Mao encountered a similar situation in rural China. The resources for the way out of the backwardness were scarce. They had to be pressed from the farmers and workers themselves. To do this, Mao submitted the country to the will of the communists.
China still invokes Marxism to this day. The film gives an example of how Marx is transfigured into a pop star in the media. The reality, however, is a tough capitalism by the grace of the state. Marxism serves to rationalize a reality that can hardly be endured without makeup. As one Chinese lecturer puts it, it compensates for the lack of values. The journalist Mathias Greffrath is fundamentally suspicious of such idolizations. It is always an indication of a bad reality in socialist systems when Marx is glorified as a prophet or as a savior.
Can Marx develop new effects? Wagenknecht, Varoufakis and Greffrath point to the increasing monopoly formation and urge redistribution and cooperative forms of organization. Marx would have thought the proposals were homemade. He dealt with questions of distribution at the level of the sphere of distribution, which is merely a manifestation of the production of surplus value as the essence of exploitation. The redistribution of values misses the revaluation of values.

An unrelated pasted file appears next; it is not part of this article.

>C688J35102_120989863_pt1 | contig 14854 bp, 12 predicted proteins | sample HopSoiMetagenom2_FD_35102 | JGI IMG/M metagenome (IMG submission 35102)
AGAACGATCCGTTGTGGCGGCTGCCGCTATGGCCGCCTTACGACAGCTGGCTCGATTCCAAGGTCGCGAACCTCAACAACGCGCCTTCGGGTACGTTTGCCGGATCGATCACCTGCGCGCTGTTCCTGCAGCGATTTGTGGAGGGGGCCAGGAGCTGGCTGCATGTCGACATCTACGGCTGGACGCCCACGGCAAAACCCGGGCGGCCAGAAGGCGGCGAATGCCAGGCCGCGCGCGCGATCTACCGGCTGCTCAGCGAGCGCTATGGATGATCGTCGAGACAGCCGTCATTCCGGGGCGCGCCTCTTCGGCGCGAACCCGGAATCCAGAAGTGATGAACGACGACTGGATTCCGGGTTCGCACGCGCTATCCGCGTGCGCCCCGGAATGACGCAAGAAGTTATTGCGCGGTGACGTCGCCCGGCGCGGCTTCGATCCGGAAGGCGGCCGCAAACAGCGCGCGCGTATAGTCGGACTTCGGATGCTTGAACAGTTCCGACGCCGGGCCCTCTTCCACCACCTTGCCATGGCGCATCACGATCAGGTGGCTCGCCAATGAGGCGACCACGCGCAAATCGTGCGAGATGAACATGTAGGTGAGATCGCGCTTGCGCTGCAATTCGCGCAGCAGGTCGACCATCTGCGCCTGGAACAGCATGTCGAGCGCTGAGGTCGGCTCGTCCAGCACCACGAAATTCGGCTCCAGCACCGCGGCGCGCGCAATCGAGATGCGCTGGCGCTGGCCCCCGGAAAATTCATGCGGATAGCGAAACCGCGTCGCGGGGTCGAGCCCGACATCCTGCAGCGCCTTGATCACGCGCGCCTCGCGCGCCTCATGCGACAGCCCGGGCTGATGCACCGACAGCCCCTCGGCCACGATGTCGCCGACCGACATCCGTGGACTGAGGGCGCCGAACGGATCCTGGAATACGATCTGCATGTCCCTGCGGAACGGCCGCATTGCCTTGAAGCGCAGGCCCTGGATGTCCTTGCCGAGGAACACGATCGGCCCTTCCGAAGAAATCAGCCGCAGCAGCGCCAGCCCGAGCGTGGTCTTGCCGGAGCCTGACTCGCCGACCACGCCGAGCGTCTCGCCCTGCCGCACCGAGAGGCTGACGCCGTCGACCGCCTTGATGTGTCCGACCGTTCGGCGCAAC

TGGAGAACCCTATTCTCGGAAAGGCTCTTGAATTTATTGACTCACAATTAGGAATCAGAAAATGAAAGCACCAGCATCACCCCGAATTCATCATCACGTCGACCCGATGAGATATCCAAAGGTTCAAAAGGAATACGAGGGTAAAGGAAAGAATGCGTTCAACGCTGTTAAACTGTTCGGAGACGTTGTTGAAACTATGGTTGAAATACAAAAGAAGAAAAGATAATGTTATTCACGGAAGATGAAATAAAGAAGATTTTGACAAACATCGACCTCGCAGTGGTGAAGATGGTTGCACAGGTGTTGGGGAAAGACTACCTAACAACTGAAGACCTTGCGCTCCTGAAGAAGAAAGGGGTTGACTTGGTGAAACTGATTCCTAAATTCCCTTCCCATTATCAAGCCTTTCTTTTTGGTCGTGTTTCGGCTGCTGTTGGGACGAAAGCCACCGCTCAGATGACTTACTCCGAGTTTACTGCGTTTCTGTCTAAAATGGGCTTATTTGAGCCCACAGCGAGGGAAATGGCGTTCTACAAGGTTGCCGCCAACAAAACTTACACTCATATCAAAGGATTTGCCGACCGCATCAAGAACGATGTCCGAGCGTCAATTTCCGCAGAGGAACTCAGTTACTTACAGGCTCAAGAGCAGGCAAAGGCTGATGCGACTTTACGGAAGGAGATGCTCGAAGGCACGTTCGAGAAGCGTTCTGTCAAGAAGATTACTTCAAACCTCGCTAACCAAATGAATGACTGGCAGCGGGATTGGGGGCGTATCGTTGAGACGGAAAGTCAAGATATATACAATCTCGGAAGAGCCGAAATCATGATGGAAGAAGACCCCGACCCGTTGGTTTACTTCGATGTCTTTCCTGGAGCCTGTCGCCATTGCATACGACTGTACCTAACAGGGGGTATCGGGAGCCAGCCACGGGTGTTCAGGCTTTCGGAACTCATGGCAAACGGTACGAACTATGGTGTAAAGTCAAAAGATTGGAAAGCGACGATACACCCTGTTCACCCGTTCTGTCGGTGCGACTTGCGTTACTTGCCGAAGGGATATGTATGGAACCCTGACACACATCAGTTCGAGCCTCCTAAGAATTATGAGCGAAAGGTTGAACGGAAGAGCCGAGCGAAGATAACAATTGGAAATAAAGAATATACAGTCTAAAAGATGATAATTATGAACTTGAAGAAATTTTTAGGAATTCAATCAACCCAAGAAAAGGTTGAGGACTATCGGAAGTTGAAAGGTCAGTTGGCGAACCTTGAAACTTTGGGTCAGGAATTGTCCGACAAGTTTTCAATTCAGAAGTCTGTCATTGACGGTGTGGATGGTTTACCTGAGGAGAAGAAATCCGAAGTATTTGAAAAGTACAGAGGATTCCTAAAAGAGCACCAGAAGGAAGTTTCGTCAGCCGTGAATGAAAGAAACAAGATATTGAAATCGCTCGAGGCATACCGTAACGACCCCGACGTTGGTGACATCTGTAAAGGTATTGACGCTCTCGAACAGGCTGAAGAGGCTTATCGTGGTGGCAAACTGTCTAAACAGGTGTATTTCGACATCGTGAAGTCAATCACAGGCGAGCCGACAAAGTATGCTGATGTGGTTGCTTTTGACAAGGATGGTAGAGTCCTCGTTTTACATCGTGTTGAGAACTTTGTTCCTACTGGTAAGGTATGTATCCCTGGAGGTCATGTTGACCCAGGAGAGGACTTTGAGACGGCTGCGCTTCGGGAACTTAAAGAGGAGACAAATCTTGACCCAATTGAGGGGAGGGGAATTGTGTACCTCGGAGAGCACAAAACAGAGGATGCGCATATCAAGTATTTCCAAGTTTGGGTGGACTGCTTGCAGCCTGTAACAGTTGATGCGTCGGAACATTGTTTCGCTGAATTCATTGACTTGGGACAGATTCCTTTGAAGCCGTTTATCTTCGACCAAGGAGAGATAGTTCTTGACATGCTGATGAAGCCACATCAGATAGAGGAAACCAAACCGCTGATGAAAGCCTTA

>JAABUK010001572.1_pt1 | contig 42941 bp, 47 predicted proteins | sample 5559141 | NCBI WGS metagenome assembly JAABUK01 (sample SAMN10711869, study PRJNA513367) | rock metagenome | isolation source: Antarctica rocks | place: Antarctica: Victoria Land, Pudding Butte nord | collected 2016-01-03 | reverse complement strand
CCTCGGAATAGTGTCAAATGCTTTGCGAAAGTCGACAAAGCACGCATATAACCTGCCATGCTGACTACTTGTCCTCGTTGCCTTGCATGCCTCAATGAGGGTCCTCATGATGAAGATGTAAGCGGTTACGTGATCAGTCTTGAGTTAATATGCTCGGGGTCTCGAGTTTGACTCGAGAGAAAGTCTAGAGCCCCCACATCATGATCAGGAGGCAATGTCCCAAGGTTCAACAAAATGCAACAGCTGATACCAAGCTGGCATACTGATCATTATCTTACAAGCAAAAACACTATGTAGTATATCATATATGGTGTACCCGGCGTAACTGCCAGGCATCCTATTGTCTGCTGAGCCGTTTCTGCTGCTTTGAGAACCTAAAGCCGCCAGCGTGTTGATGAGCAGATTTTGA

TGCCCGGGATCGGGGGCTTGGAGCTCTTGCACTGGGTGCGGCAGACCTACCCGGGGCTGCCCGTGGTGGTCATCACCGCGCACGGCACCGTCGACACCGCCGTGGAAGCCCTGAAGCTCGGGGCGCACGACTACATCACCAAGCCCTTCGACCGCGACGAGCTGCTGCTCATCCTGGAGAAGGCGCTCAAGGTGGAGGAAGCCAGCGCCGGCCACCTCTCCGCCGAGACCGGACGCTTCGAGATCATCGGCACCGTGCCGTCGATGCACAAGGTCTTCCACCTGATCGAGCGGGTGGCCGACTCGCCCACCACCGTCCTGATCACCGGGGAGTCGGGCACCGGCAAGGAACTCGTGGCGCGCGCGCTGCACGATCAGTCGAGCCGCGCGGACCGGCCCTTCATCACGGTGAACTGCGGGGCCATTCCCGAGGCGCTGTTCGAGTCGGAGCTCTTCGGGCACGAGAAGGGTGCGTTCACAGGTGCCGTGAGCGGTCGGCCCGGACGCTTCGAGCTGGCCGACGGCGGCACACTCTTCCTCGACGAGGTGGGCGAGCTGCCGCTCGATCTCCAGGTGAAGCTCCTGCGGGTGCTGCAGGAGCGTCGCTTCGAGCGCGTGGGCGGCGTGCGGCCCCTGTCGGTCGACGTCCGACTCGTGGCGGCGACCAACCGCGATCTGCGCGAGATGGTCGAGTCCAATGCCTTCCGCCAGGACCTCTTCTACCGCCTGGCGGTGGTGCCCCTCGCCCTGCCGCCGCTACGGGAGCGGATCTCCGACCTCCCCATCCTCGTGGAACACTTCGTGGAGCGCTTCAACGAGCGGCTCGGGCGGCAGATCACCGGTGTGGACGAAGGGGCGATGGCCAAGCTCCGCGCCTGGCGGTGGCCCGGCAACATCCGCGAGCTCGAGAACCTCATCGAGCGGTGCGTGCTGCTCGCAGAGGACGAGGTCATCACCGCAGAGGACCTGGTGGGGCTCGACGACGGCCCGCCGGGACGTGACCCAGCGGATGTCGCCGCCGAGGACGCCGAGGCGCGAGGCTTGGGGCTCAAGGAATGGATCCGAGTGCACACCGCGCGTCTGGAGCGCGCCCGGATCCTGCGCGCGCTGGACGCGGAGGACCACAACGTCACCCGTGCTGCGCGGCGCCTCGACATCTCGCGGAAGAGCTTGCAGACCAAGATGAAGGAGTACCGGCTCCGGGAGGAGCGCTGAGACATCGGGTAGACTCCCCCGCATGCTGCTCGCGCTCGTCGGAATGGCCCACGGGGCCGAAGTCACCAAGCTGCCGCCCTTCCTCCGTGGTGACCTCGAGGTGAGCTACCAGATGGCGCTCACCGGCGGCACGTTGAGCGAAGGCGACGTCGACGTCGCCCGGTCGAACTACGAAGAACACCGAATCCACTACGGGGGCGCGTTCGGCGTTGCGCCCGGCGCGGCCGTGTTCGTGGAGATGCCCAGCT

As the interviews with the film team show, general knowledge of Marx seems underdeveloped today. In Chemnitz, a young passer-by is pushing around until he remembers: "It wasn't a bad person." His two companions are amused. Or was Marx a bad person after all? The writer Peter Schneider goes back to the 1968 movement, in which he himself took part. According to Schneider, two impulses pushed the student movement rather quickly in a direction from which militant, strictly authoritarian groups and the RAF emerged.
1. Left students went into factories to revolutionize workers. However, these did not wait for their redemption by the agitators. At least in Germany they gave the students the cold shoulder. The puzzling question arose among young intellectuals: who is the "revolutionary subject"? At this point the proxy syndrome emerges again of wanting to tell others what their actual needs are. - 2. As the student movement frayed, some groups imported models of revolution such as that of the Latin American "urban guerrilla" into Europe. Schneider: Did it necessarily have to be armed, heroic struggle? Next tailor: